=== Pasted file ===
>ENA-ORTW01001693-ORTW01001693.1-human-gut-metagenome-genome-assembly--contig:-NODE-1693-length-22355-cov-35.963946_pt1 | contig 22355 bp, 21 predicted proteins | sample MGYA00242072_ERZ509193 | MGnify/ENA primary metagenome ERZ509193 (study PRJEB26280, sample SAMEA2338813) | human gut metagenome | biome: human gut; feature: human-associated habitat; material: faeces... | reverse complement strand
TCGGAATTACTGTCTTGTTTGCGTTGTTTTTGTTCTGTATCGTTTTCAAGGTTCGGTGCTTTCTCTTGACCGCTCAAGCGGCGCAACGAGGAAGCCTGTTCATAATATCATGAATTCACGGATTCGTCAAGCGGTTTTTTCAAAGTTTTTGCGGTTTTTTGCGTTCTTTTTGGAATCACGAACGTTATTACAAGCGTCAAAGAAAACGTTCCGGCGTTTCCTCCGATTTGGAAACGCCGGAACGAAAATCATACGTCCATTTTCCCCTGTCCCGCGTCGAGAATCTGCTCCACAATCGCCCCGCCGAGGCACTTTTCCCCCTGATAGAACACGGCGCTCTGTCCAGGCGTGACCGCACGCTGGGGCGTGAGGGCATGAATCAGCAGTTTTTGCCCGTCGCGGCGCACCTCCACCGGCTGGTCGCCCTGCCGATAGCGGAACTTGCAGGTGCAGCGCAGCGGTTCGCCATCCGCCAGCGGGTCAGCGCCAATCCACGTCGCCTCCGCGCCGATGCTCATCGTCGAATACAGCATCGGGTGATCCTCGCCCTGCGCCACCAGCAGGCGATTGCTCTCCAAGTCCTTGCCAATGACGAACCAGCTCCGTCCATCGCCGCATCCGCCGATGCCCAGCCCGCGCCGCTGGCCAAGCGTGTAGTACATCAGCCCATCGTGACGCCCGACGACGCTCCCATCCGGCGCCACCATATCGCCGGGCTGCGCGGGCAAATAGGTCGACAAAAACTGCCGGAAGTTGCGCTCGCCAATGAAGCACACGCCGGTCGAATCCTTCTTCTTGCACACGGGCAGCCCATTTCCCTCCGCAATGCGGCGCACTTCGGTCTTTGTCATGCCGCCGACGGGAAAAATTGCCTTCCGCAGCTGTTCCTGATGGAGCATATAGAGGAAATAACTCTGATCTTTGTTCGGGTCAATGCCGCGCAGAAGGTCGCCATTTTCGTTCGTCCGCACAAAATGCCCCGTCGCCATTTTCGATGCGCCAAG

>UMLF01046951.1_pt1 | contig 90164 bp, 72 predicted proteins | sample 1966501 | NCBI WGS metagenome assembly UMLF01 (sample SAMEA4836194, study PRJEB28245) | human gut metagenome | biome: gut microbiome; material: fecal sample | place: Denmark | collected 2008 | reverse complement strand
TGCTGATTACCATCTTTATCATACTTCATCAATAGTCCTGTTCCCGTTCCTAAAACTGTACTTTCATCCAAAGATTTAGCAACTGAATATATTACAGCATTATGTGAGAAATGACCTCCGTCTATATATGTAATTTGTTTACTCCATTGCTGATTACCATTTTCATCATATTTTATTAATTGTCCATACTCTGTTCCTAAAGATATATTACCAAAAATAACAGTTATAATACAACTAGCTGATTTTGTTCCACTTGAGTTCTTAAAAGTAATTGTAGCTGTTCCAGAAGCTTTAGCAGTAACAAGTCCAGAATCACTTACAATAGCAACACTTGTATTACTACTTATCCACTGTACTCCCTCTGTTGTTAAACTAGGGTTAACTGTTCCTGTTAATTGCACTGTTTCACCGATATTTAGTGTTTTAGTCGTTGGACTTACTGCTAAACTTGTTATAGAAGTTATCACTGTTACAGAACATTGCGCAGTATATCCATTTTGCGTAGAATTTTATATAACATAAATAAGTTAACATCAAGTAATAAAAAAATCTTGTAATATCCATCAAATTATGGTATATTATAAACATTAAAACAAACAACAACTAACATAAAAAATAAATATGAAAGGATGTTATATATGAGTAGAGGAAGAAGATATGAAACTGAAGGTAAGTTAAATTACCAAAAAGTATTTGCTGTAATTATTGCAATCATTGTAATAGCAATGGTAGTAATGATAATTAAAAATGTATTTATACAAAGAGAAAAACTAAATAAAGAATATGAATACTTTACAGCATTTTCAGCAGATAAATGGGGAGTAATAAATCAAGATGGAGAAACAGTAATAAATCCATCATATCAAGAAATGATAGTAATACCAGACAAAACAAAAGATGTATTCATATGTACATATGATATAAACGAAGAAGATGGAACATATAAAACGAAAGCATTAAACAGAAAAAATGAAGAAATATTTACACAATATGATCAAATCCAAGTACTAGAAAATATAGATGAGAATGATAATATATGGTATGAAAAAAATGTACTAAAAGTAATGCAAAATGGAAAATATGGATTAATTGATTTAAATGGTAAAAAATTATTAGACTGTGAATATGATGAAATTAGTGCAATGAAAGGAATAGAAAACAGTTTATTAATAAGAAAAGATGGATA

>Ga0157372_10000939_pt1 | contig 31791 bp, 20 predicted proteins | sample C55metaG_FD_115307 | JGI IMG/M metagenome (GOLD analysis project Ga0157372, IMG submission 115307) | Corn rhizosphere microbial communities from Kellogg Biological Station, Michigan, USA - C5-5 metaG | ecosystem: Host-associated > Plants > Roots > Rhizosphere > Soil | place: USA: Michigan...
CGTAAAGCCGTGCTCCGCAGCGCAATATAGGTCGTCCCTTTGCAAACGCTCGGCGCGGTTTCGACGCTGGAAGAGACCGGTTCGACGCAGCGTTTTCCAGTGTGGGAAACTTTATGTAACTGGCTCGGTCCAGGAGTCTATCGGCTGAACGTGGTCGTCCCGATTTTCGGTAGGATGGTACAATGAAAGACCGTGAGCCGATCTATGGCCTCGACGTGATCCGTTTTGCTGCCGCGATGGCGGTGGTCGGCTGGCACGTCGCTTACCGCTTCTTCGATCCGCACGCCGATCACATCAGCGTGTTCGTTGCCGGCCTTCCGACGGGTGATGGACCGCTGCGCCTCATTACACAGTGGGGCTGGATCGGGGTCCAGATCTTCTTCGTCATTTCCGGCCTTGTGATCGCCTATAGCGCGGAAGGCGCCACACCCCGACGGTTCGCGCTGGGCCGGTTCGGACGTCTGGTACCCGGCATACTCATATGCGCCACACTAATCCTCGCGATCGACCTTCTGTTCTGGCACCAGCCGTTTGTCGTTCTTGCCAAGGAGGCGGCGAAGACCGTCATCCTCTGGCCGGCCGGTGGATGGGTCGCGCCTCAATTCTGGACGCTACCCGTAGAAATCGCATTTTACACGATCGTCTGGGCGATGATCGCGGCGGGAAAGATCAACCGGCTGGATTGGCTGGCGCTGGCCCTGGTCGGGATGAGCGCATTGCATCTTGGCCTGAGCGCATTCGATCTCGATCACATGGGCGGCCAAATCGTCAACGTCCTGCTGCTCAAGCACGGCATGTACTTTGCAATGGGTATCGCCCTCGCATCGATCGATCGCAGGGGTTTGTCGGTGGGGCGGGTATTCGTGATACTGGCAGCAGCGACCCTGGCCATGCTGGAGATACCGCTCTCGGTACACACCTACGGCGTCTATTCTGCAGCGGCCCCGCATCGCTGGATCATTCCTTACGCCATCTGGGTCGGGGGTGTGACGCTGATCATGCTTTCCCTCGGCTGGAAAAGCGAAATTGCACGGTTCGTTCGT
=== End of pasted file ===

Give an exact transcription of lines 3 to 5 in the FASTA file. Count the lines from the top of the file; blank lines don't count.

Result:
>UMLF01046951.1_pt1 | contig 90164 bp, 72 predicted proteins | sample 1966501 | NCBI WGS metagenome assembly UMLF01 (sample SAMEA4836194, study PRJEB28245) | human gut metagenome | biome: gut microbiome; material: fecal sample | place: Denmark | collected 2008 | reverse complement strand
TGCTGATTACCATCTTTATCATACTTCATCAATAGTCCTGTTCCCGTTCCTAAAACTGTACTTTCATCCAAAGATTTAGCAACTGAATATATTACAGCATTATGTGAGAAATGACCTCCGTCTATATATGTAATTTGTTTACTCCATTGCTGATTACCATTTTCATCATATTTTATTAATTGTCCATACTCTGTTCCTAAAGATATATTACCAAAAATAACAGTTATAATACAACTAGCTGATTTTGTTCCACTTGAGTTCTTAAAAGTAATTGTAGCTGTTCCAGAAGCTTTAGCAGTAACAAGTCCAGAATCACTTACAATAGCAACACTTGTATTACTACTTATCCACTGTACTCCCTCTGTTGTTAAACTAGGGTTAACTGTTCCTGTTAATTGCACTGTTTCACCGATATTTAGTGTTTTAGTCGTTGGACTTACTGCTAAACTTGTTATAGAAGTTATCACTGTTACAGAACATTGCGCAGTATATCCATTTTGCGTAGAATTTTATATAACATAAATAAGTTAACATCAAGTAATAAAAAAATCTTGTAATATCCATCAAATTATGGTATATTATAAACATTAAAACAAACAACAACTAACATAAAAAATAAATATGAAAGGATGTTATATATGAGTAGAGGAAGAAGATATGAAACTGAAGGTAAGTTAAATTACCAAAAAGTATTTGCTGTAATTATTGCAATCATTGTAATAGCAATGGTAGTAATGATAATTAAAAATGTATTTATACAAAGAGAAAAACTAAATAAAGAATATGAATACTTTACAGCATTTTCAGCAGATAAATGGGGAGTAATAAATCAAGATGGAGAAACAGTAATAAATCCATCATATCAAGAAATGATAGTAATACCAGACAAAACAAAAGATGTATTCATATGTACATATGATATAAACGAAGAAGATGGAACATATAAAACGAAAGCATTAAACAGAAAAAATGAAGAAATATTTACACAATATGATCAAATCCAAGTACTAGAAAATATAGATGAGAATGATAATATATGGTATGAAAAAAATGTACTAAAAGTAATGCAAAATGGAAAATATGGATTAATTGATTTAAATGGTAAAAAATTATTAGACTGTGAATATGATGAAATTAGTGCAATGAAAGGAATAGAAAACAGTTTATTAATAAGAAAAGATGGATA

>Ga0157372_10000939_pt1 | contig 31791 bp, 20 predicted proteins | sample C55metaG_FD_115307 | JGI IMG/M metagenome (GOLD analysis project Ga0157372, IMG submission 115307) | Corn rhizosphere microbial communities from Kellogg Biological Station, Michigan, USA - C5-5 metaG | ecosystem: Host-associated > Plants > Roots > Rhizosphere > Soil | place: USA: Michigan...